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What Does the Bible Say About...Divorce?

What does God say about adultery and divorce and will he still honor an adulterous marriage. I do forgive my wife and I'm expecting a miracle, is this right? Thank you God bless!!!


God hates adultery. So much so that he even compares his people's disobedience to them being adulterous against him (Ezek 16:1-35).

God also hates divorce (Malachi 2:16). In that passage, however, what he is hating is when a man "deals treacherously" with his wife, apparently by putting her away for no good reason (or leaving her for another woman).

The primary passages in the New Testament dealing with marriage and divorce are found in Matthew 5:32, and Matthew 19:3-12 (and the account of the same incident in Mark 10:2-12). Please read these.

In summary, God originally intended for a man and woman to remain married. Moses allowed divorce for a number of reasons because they would divorce anyway, but that was not the way God intended it. The only reason Jesus gives for divorce is "fornications," which is often equated with adultery. If someone divorces for any other reason and remarries, he is committing adultery (Matt 5:28). If someone is divorced other than for adultery and remarries, she and her new husband are both adulterers.

If a man is married to an adulterous woman, he can divorce her. He may be free to marry another. My belief is that if he remarries he should be very careful that he didn't use his former wife's adultery as an excuse to get free to marry someone else. In such a case he has already committed adultery in his heart, and is using a technicality to avoid it in practice.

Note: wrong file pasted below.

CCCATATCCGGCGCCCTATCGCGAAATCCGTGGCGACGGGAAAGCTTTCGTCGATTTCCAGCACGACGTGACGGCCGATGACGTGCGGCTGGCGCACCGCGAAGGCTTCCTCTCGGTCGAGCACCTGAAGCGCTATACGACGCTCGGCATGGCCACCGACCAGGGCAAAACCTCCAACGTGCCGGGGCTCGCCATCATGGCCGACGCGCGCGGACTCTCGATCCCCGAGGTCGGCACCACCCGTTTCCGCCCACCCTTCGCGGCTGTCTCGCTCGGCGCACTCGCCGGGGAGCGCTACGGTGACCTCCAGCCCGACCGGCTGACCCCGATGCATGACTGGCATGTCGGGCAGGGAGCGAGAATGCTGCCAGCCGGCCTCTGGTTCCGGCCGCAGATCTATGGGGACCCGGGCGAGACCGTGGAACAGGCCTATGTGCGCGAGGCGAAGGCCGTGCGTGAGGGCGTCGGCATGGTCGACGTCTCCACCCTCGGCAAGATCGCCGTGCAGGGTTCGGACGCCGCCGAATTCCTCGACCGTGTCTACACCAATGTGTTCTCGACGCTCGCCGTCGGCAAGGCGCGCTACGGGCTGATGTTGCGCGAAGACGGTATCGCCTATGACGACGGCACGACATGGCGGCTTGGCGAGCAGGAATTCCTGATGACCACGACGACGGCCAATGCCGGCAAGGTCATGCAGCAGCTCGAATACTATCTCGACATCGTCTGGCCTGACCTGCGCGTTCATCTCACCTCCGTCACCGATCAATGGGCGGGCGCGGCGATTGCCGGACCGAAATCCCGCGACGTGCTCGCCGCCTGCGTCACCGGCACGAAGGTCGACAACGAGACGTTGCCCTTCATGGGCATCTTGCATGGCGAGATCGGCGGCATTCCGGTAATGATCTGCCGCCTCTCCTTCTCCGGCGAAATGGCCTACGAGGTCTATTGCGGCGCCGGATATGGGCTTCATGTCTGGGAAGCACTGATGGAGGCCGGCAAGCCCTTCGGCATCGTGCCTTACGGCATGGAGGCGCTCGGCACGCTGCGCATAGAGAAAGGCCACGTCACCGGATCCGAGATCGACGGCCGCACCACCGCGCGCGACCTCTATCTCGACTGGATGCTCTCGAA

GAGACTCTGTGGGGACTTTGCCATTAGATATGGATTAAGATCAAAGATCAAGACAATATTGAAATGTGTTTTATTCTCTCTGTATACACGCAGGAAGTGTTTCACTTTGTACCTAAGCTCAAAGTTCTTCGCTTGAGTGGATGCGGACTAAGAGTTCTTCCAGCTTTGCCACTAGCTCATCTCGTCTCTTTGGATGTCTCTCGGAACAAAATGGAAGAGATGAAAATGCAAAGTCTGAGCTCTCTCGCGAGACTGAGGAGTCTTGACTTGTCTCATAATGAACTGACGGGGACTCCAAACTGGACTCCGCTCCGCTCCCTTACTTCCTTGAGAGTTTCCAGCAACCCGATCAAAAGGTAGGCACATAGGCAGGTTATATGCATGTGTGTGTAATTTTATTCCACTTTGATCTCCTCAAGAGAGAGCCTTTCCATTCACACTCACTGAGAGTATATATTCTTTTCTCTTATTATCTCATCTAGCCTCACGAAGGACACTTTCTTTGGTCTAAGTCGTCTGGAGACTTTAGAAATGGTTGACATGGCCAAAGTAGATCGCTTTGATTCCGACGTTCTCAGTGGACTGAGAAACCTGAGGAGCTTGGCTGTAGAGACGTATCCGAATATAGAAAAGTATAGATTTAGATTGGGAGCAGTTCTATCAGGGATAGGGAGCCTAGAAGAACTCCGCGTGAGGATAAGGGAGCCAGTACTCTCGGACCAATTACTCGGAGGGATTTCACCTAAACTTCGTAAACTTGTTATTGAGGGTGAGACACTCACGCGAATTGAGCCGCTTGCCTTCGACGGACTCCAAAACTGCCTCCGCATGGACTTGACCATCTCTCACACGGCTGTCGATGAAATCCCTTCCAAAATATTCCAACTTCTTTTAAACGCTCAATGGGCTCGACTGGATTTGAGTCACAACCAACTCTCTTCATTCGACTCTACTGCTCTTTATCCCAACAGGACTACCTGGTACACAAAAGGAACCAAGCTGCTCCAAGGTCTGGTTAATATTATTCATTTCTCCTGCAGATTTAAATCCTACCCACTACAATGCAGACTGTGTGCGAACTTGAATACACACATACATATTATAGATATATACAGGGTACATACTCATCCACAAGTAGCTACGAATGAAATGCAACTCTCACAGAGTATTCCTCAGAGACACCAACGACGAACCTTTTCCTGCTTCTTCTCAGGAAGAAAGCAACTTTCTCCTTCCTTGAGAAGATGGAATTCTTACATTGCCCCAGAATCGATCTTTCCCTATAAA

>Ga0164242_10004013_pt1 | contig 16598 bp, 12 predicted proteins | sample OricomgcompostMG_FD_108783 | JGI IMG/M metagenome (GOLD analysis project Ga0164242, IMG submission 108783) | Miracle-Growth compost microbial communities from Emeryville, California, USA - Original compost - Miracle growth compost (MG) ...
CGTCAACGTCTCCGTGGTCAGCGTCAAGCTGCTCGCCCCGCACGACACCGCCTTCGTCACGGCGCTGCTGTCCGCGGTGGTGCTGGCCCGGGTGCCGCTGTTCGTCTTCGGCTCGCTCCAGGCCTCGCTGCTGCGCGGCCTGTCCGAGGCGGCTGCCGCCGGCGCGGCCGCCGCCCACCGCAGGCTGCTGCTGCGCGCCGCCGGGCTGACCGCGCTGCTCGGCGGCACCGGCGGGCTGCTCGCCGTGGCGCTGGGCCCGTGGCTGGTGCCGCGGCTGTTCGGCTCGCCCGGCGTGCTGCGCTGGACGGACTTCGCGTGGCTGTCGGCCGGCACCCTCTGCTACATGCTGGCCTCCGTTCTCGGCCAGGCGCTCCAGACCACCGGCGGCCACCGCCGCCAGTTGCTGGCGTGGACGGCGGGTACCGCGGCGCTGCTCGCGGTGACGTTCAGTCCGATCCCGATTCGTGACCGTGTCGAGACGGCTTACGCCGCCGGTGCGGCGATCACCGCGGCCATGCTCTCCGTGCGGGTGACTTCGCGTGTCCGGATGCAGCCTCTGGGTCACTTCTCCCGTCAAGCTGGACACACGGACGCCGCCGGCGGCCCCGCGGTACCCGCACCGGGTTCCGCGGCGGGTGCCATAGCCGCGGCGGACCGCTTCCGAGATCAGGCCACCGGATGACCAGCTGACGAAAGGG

On the other side of your coin is the question of whether one is obligated to get a divorce. Jesus indicated that a couple should stay together if at all possible. If a divorce is necessary, it should only be for adultery. If a man forgives his wife and is willing to continue to live as her husband, that is also acceptable. Paul wrote to the Corinthians about marriage when one of the parties becomes a Christian (I Cor 17), and advises them to continue to live together if at all possible.

As for waiting for a miracle, don't. You don't need one. Miracles, at least in the Biblical sense of instantaneous suspension of natural law, were apparently intended to be suspended shortly after the writing of the New Testament (1 Cor 13). Even if they were to still exist, the purpose of miracles was to confirm that the performer was speaking for God (Mark 16:20). You don't need a miracle; you already have God's word.